So who was the woman in Intuitive experiment #19?
The woman in this experiment is Vita Sackville-West, noted English poet, novelist, and garden designer. In later years she became known as much for her multifaceted sense of gender and sexuality as for her literary contributions, and she remains a controversial and deeply fascinating figure to this day.
Born on March 9, 1892, Vita was the only child of Spanish mother Victoria Sackville-West and Baron Lionel Edward Sackville-West (who was her mother’s first cousin). She was named Victoria Mary Sackville-West, but was always referred to as “Vita,” in order to avoid confusion with her mother.
Sackville-West grew up at Knole House, an enormous and magnificent Tudor mansion near Sevenoaks, Kent, which was reputed to have a room for every day of the year, and a pet tortoise bedecked in diamonds wandering through them. Vita later claimed to have loved this house more than poetry or her husband, but by the patriarchal rules of British succession, she failed to inherit it after the death of her father, and it fell to a cousin instead.
When she was 21, Vita married 27-year-old writer and politician Harold Nicolson, the third son of a British diplomat. They eventually had two children, Benedict and Nigel, and by all appearances maintained the life of the aristocracy – living in Constantinople for a few years, and attending the coronation of the Shah of Tehran. Behind the scenes, however, they maintained an open marriage of sorts, and both were involved in same-sex relationships before and after their union.
In 1914 the couple returned to England, purchased a house called Long Barn in Kent, and lived there for the next fifteen years. In the 1930’s, they acquired Sissinghurst Castle, which was formerly owned by Sackville-West’s ancestors (a fact which helped to compensate Vita for the loss of her beloved Knole House). The couple worked to restore the castle over the years, and designed a famous series of gardens that are now managed by the National Trust.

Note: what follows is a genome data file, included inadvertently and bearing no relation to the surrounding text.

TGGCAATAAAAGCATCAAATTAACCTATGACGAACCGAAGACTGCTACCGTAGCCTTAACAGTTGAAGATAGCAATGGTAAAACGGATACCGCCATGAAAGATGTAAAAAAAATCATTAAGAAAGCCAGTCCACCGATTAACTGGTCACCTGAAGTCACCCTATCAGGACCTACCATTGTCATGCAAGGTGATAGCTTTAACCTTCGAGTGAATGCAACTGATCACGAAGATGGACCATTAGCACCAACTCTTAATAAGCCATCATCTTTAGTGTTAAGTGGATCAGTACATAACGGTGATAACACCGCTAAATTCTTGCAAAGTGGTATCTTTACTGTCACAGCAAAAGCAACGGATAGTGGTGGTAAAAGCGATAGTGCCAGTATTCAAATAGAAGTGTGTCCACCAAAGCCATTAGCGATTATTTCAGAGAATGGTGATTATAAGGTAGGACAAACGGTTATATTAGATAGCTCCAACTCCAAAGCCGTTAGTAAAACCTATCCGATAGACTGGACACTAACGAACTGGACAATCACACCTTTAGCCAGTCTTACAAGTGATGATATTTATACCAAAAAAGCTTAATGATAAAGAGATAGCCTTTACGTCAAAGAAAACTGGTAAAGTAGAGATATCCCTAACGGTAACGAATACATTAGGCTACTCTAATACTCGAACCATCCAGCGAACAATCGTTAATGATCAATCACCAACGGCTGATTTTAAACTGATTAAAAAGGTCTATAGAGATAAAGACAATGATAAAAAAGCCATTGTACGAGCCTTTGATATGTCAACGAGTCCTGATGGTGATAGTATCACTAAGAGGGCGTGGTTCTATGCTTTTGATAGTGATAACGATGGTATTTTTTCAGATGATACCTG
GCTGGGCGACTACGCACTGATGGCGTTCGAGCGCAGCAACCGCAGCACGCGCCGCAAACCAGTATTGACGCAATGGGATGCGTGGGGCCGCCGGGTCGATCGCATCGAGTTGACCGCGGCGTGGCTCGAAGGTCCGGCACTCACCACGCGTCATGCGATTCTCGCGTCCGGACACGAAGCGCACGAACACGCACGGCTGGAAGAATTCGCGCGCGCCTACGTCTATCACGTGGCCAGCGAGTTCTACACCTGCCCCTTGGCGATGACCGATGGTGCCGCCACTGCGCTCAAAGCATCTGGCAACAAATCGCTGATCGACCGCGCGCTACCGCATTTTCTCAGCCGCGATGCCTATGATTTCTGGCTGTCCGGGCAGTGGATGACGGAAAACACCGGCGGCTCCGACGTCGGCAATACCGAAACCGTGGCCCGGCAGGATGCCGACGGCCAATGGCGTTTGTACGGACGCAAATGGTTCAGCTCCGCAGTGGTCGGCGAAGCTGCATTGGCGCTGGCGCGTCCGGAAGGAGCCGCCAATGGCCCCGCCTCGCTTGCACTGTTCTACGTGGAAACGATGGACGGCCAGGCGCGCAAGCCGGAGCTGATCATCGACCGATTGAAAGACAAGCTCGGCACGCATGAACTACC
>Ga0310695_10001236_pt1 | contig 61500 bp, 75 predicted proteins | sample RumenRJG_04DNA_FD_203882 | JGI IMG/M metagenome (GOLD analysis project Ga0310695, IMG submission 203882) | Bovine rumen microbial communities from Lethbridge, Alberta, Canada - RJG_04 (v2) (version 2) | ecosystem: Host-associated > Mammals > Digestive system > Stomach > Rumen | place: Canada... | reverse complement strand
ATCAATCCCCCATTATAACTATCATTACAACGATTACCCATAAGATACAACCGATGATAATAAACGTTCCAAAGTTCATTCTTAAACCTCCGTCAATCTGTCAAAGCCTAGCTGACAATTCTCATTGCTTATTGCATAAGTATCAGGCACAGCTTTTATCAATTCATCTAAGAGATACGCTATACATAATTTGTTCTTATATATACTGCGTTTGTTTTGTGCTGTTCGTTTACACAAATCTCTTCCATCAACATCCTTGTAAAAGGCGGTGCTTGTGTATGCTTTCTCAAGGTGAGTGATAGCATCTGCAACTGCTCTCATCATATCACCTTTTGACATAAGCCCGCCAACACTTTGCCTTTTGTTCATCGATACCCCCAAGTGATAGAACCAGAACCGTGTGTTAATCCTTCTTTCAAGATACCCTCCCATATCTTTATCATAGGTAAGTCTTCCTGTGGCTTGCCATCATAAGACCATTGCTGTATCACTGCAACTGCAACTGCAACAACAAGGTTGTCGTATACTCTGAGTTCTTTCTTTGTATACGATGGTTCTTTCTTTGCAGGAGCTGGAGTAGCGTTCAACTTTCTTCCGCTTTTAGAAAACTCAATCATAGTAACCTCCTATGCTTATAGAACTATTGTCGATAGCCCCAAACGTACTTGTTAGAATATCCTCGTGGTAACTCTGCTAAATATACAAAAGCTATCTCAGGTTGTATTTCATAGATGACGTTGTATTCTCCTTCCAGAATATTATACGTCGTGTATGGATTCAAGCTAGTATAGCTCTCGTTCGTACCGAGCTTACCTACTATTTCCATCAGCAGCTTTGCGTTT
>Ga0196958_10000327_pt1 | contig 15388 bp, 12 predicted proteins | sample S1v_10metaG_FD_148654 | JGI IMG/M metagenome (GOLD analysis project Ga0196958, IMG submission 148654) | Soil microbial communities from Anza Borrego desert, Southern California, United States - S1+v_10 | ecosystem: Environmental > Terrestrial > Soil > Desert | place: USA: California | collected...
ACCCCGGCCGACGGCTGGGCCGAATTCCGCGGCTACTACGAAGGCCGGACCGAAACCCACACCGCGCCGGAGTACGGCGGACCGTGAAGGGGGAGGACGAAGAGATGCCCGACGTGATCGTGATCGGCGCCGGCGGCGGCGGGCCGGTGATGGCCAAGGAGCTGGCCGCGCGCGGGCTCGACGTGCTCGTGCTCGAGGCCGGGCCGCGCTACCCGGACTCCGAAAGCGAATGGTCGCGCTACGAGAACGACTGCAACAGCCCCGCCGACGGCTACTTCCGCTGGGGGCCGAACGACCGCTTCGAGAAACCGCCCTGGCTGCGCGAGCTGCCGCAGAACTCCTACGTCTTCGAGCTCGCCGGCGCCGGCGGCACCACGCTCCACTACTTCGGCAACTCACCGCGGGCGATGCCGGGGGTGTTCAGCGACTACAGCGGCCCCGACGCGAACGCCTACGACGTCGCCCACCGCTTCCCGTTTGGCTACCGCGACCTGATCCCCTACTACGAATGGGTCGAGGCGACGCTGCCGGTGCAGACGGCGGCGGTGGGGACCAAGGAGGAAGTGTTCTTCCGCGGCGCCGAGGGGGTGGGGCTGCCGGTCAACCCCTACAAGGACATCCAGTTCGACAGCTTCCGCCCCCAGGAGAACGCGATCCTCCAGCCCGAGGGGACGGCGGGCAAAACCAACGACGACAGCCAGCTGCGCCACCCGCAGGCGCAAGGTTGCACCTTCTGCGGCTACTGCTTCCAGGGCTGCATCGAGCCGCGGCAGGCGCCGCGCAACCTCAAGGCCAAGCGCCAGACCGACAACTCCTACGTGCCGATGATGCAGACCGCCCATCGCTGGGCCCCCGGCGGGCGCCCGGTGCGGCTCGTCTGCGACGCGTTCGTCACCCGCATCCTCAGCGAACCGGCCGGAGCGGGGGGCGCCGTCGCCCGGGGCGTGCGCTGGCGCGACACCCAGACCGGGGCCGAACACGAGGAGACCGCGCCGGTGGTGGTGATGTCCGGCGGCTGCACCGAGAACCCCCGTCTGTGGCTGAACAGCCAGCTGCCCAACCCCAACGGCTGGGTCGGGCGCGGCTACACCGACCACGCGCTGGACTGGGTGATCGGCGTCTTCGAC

Sackville-West was a prolific writer from youth onward, writing several pages a day in the shaded comfort of the grounds of Knole House. Her parents were distant and unpredictable, so through poetry and literature Vita found comfort in her somewhat lonely childhood. She regarded writing poetry as “the only thing that makes me truly and completely happy.”
Vita is best known for novels such as The Edwardians, whose heroine makes a break from convention after a life of repressed behavior. Sackville-West’s own life was an expression of that theme in many ways. She also wrote many collections of poetry and penned several biographies, including one on the life of Joan of Arc.
In 1947 Sackville-West was named a Companion of Honour for her services to literature, and she won the Hawthornden prize for poetry in 1927 and 1933 – the only writer to achieve that distinction twice. In her later years, Vita penned a weekly column in The Observer called “In Your Garden,” which helped to make her own gardens famous, as they were often the subject of the column.
Athough Vita clearly enjoyed a great measure of success and acclaim, as her career progressed she was somewhat unable to keep up with the current literary climate in her writing, and was disappointed by her critical reception from the literary establishment. This rejection haunted her, and she regarded herself, in her own words, as “a damned outmoded poet.”
Affairs and Controversy
Sackville-West was bisexual and/or lesbian in an era when such words barely existed, and such behavior was highly controversial. On the one hand, she maintained the façade of the well-bred, married aristocrat, and on the other she participated in a long string of passionate relationships that were well outside the boundaries of social convention.